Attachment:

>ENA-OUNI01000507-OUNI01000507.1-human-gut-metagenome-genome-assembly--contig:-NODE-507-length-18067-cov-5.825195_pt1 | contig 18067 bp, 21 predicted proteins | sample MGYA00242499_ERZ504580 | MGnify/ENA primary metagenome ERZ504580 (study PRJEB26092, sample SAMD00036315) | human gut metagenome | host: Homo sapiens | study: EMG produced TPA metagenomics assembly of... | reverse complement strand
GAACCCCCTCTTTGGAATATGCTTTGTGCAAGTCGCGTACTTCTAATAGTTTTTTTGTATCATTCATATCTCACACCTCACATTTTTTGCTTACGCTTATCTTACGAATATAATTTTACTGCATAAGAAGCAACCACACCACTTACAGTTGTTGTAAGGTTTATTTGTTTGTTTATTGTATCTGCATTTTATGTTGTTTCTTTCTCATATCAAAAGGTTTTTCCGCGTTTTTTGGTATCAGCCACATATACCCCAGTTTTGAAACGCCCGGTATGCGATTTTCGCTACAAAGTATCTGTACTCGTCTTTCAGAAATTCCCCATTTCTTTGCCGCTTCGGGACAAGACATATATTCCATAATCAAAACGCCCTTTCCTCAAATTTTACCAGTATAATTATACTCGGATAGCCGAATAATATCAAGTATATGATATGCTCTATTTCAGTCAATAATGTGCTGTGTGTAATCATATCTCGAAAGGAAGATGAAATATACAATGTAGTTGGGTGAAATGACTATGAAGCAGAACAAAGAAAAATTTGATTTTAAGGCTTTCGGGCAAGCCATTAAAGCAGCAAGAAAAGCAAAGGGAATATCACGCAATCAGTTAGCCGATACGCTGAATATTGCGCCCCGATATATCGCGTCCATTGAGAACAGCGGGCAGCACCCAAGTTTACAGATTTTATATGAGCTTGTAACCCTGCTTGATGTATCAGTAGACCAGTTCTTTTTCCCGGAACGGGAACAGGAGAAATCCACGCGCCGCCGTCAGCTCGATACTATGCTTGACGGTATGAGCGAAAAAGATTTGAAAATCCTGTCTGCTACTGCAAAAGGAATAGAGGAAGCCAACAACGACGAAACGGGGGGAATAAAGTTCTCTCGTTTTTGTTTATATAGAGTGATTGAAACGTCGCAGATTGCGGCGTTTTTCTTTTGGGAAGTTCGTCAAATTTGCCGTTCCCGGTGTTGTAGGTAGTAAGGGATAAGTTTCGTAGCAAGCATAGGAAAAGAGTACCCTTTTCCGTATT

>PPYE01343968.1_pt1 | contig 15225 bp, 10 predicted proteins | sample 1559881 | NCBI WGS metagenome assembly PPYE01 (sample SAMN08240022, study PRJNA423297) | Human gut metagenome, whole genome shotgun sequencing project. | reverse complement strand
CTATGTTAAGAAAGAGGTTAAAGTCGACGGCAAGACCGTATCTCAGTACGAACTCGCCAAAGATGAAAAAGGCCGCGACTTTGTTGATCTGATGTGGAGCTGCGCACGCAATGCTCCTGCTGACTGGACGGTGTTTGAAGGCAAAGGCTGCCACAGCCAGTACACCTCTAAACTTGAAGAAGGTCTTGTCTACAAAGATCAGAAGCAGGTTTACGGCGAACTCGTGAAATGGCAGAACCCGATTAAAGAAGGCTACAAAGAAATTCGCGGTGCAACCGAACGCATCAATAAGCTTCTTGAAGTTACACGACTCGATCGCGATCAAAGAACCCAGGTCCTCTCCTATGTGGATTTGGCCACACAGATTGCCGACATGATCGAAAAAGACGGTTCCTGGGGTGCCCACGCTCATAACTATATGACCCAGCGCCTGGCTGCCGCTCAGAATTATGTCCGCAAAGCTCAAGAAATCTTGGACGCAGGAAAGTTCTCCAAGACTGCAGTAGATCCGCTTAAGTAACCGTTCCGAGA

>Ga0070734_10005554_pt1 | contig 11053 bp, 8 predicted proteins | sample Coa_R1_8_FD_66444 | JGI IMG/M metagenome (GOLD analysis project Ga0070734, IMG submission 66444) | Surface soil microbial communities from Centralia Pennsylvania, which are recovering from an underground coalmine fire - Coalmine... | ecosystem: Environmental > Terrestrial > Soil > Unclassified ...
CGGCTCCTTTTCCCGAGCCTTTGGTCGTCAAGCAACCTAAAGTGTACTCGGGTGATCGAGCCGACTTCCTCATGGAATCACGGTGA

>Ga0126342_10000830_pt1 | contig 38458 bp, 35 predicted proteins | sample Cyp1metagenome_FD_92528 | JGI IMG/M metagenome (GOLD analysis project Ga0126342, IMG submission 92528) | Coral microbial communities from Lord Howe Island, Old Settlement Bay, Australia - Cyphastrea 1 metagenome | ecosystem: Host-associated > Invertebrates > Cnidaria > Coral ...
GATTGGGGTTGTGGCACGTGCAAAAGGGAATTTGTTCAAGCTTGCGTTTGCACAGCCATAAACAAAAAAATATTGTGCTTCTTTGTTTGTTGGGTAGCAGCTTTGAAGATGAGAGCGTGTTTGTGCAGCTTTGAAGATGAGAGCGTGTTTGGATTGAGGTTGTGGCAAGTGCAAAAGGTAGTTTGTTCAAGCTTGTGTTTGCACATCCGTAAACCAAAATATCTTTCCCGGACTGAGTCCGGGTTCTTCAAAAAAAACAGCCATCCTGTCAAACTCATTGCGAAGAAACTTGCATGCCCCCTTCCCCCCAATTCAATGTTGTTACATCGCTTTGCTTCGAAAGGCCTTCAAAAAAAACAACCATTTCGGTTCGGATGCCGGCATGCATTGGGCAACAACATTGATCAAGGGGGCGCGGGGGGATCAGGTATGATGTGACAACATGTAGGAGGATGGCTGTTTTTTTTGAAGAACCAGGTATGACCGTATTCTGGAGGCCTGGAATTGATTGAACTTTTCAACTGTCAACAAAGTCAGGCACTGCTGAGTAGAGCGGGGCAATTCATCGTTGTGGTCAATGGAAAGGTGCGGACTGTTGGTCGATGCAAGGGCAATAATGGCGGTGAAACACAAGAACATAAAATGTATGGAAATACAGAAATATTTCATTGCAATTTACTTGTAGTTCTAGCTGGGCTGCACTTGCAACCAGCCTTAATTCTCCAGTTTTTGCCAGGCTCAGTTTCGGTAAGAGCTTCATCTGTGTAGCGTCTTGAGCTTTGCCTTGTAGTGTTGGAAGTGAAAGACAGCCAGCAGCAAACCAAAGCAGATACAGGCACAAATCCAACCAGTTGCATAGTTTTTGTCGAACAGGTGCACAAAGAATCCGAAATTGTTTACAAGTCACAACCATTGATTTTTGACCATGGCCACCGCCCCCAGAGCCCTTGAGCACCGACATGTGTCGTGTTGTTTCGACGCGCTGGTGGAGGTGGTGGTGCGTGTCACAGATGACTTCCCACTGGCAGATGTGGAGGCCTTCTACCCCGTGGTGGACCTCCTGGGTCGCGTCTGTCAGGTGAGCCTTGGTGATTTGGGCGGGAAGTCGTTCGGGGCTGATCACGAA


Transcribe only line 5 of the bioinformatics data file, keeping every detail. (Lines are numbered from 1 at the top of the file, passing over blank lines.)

>Ga0070734_10005554_pt1 | contig 11053 bp, 8 predicted proteins | sample Coa_R1_8_FD_66444 | JGI IMG/M metagenome (GOLD analysis project Ga0070734, IMG submission 66444) | Surface soil microbial communities from Centralia Pennsylvania, which are recovering from an underground coalmine fire - Coalmine... | ecosystem: Environmental > Terrestrial > Soil > Unclassified ...